How many times we confirmed that variant to be true during the sequencing process.
High depth = more confidence that these rare and sometimes never before seen variants are real.

Clickable Links:

Several areas in our report contain clickable links to quickly move to sections within the report or external sites for further research.

  • Gene Network Names: Click on the network names to quickly move to the network descriptions within the report.
  • Gene Symbols: The gene symbols within the report redirect to their data page on which contains tons of great information for further research including genefunctions, pathways, associated diseases, and treatments.
  • rsID Numbers: The rsID numbers within the report redirect to their associated data on the NCBI website at which can provide great research information specific to the SNP referenced.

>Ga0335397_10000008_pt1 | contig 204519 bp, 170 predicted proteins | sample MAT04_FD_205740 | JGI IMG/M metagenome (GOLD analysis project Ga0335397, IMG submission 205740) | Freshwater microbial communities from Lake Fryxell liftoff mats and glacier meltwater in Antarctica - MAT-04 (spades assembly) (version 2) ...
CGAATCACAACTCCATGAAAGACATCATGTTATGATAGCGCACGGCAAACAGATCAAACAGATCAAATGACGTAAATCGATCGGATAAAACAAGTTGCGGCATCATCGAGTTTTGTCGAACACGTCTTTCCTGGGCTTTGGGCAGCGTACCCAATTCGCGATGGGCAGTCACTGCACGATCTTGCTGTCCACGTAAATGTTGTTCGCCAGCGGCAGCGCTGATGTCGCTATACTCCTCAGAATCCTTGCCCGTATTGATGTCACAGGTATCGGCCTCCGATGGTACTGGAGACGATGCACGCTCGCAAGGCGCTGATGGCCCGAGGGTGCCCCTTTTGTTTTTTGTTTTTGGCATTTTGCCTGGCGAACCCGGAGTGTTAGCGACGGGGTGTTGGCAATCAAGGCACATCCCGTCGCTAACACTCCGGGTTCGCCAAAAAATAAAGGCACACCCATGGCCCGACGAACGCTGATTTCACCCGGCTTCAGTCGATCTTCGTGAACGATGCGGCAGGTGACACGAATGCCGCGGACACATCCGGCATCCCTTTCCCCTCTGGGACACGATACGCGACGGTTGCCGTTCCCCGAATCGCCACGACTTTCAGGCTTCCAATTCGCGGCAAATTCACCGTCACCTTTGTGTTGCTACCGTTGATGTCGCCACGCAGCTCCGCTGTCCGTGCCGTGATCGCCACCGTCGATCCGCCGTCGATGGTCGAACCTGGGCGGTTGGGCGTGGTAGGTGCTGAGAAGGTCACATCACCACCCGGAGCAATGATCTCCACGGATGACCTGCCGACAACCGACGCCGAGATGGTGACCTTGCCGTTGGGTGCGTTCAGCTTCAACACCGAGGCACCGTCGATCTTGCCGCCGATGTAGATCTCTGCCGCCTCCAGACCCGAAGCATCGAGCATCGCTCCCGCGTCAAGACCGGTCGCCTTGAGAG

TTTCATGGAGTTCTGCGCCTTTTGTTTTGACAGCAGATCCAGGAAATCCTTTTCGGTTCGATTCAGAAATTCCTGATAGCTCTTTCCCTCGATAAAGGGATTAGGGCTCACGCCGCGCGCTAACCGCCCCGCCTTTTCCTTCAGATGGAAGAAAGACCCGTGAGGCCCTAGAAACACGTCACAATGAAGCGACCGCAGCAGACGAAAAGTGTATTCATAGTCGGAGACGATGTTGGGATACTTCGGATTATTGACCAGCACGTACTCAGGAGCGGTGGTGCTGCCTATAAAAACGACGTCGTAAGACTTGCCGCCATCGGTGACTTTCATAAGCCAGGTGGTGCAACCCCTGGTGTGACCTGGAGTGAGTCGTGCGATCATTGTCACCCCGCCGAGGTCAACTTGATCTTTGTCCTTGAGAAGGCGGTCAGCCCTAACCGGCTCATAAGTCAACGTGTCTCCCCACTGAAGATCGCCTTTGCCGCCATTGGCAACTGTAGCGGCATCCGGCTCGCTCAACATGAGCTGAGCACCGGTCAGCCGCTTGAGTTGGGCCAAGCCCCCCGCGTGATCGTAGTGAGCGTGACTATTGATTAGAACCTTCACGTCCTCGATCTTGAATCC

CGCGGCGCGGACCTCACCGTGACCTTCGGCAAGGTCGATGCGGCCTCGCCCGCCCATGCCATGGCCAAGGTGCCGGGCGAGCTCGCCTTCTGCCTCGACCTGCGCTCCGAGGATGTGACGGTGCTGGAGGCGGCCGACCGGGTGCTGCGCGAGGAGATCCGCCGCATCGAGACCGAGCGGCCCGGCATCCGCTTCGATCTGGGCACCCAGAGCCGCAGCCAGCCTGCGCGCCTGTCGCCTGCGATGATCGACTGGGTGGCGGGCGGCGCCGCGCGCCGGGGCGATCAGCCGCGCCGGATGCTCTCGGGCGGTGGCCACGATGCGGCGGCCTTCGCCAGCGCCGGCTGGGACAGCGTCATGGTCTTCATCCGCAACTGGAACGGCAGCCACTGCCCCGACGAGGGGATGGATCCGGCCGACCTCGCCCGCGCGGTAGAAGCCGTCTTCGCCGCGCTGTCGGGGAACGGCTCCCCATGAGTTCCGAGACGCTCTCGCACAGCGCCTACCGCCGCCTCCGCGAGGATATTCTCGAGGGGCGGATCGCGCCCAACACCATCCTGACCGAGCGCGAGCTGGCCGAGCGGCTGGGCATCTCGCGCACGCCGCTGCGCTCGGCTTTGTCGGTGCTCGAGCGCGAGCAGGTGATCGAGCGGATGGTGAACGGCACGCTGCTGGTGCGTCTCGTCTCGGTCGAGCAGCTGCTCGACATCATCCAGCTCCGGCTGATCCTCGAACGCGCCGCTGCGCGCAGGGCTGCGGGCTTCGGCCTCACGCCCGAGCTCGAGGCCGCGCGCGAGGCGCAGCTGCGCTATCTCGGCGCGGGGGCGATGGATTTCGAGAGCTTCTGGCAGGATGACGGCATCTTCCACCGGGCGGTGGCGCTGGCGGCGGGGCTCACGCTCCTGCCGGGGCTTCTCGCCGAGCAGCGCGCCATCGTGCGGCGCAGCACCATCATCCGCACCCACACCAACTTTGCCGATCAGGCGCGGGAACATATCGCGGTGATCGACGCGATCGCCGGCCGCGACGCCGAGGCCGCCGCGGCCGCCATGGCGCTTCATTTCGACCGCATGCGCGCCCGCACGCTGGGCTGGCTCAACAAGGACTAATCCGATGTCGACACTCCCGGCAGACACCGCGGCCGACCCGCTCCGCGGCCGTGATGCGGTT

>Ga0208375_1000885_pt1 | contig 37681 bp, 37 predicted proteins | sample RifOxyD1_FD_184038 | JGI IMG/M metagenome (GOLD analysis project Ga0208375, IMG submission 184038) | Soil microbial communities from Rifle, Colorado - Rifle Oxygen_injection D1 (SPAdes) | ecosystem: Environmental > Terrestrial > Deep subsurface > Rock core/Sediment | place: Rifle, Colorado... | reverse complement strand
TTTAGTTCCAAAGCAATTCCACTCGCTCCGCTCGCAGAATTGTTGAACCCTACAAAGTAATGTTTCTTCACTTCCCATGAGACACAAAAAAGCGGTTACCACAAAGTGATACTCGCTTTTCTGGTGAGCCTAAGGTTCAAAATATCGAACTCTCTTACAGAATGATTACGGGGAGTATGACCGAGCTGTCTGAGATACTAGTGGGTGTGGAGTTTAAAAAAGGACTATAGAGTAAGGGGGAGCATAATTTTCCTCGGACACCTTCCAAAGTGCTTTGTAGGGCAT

• OMIM Numbers: The OMIM numbers within the report redirect to their associated data on the OMIM website at “OMIM Gene” numbers will redirect to the gene information on OMIM while “OMIMVar” numbers will redirect to the specific variant content that is referenced. OMIM contains great information for further research, specifically for Gene/Variant associations in clinical applications.
**More specific data for all variants used to build this report can be reviewed in the text data file provided by GeneSavvy. If you did not receive your data file, please contact us so we can provide the associated reference file for you.**

Still have questions? Contact us at [email protected] so we can help!